With three massive worldwide hits — "Time of the Season," "Tell Her No," and "She's Not There" — that positioned them at the top of the charts during the height of the British Invasion with a style encapsulating jazz, blues, classical, and progressive pop, the Zombies created a sound that helped define the 1960s and earned them enduring fame.
By 1968, the band was no more, but in its wake, the Zombies left behind a brilliant final opus, Odessey and Oracle, sealing their legacy as on the same plateau as the Beatles and Beach Boys in terms of imagination and creative expression.
Keyboardist/composer Rod Argent went on to form Argent, while singer Colin Blunstone embarked on a solo career, bass player Chris White turned to songwriting, guitarist Paul Atkinson went into A&R at Columbia Records, and drummer Hugh Grundy quit the biz altogether to became a car salesman.
In 1999, Argent and Blunstone reconvened as a duo to record a new album, Out of the Shadows. Later, after opting to reclaim the Zombies moniker, they recruited Argent bassist Jim Rodford, his son Steve Rodford on drums, and guitarist Don Airey (later to be replaced by Tom Toomey), resurrecting the band as their full-time occupation.
"It happened very naturally," Argent says of that reunion. "Colin and I got back together purely to make music as a duo, and we had such a good time doing that that we gradually decided to do more and more gigs, and the thing slowly gathered momentum."
At that point, says Argent, two things happened: "We found promoters billing us as the Zombies when we turned up for gigs. And secondly, we started to realize there was a whole stock of Zombies material that we never played the first time around, so it became a discovery experience to investigate these songs and play them for the first time."
We Believe Local Journalism is Critical to the Life of a City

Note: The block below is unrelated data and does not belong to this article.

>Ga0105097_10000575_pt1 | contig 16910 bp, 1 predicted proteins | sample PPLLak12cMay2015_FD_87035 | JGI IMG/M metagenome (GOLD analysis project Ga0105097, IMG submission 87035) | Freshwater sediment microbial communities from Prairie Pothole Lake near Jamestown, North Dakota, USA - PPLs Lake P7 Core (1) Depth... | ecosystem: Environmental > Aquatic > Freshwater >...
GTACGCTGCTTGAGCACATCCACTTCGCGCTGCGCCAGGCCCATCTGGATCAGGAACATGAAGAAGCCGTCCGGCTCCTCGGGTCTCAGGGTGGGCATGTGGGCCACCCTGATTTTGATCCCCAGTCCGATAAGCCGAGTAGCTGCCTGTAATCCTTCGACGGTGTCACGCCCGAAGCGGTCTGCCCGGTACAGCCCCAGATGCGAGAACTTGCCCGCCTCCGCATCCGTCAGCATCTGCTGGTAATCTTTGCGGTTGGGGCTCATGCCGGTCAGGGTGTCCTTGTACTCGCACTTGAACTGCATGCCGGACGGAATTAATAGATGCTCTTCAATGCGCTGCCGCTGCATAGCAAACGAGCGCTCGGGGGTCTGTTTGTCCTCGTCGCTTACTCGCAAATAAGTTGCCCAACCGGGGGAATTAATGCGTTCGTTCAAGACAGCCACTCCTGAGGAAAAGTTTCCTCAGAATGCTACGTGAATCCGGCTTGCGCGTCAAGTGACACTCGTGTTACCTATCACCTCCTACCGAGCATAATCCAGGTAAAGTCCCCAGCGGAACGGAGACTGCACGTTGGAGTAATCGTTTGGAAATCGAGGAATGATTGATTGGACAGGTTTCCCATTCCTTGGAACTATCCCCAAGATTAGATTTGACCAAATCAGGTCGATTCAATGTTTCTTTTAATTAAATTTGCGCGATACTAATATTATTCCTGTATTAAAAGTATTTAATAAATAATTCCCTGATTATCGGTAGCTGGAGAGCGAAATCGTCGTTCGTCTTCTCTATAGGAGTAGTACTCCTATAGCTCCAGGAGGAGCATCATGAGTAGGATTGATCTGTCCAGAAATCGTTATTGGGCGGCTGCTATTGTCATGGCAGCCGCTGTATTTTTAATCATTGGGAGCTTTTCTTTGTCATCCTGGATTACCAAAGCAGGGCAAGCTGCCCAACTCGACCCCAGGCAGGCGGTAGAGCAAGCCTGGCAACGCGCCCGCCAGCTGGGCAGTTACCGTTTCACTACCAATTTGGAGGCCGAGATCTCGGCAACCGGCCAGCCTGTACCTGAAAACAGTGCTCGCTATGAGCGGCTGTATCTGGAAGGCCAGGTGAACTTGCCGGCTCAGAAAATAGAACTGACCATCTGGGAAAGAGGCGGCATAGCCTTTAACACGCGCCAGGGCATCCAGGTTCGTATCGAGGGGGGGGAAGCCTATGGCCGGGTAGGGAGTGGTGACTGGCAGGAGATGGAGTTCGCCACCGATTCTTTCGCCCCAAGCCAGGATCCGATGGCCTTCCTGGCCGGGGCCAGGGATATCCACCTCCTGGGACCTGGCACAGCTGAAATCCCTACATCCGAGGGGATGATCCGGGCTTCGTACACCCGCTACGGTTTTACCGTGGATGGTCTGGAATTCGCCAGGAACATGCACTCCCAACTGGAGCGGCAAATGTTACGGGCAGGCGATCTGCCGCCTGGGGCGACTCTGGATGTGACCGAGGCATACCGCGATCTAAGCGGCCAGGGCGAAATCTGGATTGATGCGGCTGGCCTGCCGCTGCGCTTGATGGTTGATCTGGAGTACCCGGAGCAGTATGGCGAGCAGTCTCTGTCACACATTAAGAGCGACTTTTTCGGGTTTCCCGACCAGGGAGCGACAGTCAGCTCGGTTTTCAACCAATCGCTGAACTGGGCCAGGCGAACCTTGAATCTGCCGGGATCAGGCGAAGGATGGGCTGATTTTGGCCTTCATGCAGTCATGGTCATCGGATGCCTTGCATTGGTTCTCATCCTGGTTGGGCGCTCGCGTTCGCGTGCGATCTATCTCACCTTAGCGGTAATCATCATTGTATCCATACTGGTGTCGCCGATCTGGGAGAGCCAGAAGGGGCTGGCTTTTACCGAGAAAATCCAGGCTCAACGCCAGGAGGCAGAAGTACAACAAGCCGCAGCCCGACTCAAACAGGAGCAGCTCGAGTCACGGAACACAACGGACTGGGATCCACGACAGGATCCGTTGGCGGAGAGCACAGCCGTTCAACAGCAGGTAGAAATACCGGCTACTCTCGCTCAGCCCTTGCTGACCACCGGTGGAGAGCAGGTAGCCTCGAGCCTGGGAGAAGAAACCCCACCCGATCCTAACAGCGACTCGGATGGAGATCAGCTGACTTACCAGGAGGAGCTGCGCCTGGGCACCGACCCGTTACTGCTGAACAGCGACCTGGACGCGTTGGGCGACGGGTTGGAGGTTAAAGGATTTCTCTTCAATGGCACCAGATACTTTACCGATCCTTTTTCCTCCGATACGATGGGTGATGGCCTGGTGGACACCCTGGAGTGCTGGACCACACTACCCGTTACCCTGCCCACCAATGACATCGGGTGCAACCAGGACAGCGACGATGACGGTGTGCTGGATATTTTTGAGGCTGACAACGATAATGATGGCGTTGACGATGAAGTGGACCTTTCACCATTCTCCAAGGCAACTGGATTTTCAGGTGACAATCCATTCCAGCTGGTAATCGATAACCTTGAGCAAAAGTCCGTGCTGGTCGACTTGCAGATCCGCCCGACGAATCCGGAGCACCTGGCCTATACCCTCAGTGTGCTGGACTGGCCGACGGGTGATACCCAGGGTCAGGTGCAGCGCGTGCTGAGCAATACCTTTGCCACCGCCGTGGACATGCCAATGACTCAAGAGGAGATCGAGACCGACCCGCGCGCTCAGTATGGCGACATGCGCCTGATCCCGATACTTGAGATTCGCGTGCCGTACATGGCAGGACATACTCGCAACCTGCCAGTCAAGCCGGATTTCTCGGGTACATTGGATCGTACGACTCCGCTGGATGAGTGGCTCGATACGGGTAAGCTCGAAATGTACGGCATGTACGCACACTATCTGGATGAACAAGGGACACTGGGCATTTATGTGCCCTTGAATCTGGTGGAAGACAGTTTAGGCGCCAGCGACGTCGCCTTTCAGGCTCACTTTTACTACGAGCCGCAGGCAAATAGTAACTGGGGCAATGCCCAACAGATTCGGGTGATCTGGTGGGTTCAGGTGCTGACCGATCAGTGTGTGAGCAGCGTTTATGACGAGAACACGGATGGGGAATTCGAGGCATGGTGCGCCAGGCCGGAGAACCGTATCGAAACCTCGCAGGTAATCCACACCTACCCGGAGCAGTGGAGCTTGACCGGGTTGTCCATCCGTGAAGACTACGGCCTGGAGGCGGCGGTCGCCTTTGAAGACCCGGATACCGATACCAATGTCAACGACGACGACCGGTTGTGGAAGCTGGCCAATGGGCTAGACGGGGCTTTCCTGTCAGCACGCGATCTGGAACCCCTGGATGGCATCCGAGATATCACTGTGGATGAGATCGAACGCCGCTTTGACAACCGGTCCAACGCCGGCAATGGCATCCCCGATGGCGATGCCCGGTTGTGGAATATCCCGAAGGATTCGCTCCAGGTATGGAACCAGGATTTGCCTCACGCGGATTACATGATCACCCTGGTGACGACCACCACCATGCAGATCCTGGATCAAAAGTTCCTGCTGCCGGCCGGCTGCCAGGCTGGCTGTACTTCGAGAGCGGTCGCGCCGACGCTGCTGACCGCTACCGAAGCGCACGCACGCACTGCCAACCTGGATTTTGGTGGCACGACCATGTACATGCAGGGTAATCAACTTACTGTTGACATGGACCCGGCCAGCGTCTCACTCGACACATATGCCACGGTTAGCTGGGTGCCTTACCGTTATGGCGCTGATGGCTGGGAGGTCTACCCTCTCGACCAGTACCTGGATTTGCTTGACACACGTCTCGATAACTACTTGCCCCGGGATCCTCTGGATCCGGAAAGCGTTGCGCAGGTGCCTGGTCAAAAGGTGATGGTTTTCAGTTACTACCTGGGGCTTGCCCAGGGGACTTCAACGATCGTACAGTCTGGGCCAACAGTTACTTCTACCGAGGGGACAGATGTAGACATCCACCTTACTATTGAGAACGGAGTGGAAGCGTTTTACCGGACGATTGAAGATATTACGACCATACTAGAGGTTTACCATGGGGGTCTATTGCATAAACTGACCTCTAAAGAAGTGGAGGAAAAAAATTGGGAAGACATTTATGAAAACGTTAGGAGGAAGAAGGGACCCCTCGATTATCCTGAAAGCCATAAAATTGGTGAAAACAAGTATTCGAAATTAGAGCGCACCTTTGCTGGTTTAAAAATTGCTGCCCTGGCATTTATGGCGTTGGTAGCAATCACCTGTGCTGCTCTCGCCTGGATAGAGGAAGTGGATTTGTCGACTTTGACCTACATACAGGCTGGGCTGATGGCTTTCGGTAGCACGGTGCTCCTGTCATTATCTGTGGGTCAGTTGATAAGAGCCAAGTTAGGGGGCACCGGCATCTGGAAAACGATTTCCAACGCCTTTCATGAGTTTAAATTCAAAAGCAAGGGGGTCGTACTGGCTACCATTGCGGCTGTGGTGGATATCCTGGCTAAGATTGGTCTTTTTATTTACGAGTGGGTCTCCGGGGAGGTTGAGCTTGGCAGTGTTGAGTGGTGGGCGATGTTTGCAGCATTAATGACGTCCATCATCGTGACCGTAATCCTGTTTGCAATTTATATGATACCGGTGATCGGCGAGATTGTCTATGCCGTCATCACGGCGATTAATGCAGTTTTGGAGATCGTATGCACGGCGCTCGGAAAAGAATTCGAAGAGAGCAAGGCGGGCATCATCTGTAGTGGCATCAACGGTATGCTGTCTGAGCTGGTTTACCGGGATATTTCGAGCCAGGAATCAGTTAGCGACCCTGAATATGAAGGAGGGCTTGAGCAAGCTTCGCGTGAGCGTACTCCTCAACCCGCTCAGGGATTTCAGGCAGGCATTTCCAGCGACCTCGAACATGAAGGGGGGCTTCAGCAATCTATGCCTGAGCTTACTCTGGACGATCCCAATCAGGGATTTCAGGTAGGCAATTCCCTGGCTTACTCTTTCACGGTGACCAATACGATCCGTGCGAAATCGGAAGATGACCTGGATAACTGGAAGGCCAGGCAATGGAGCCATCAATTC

Engaging with our readers is essential to New Times Broward-Palm Beach's mission. Make a financial contribution or sign up for a newsletter, and help us keep telling South Florida's stories with no paywalls.
Support Our Journalism
In its latest incarnation, the Zombies have continued their forward lurch, their aptly titled new album, Still Got That Hunger, receiving some of the best notices of their collective career. "There was no way we were attempting to copy things we had done in the past," Argent assures. "But I think because we wanted to record the album in a very organic way... we were able to capture a feeling and capture a performance... The whole thing felt so honest and natural, because we replicated that early approach."
Argent has always written Zombies music with Blunstone's voice in mind. "I’ve always been influenced by some natural spheres of music — jazz voicings, classical music, et cetera — although I never consciously try to put those things in," he says. "It’s always just there in the background, the way it was with the Zombies’ early material. Colin’s voice sounds so natural and fresh. It really sounds the way it did on those early Zombies recordings.”
Still, Argent makes a point of saying he's not the type to get swept up by nostalgia. "We're not chasing the past," he maintains. "As the lyric to one of the new songs says, and I quote, 'Yesterday is gone, and that's just as well. We'll take tomorrow and give it hell.' We're really looking forward."
8 p.m. Thursday, February 25, at Parker Playhouse,707 NE Eighth St., Fort Lauderdale. Tickets cost $37.50 to $57.50 plus fees. Visit ticketmaster.com.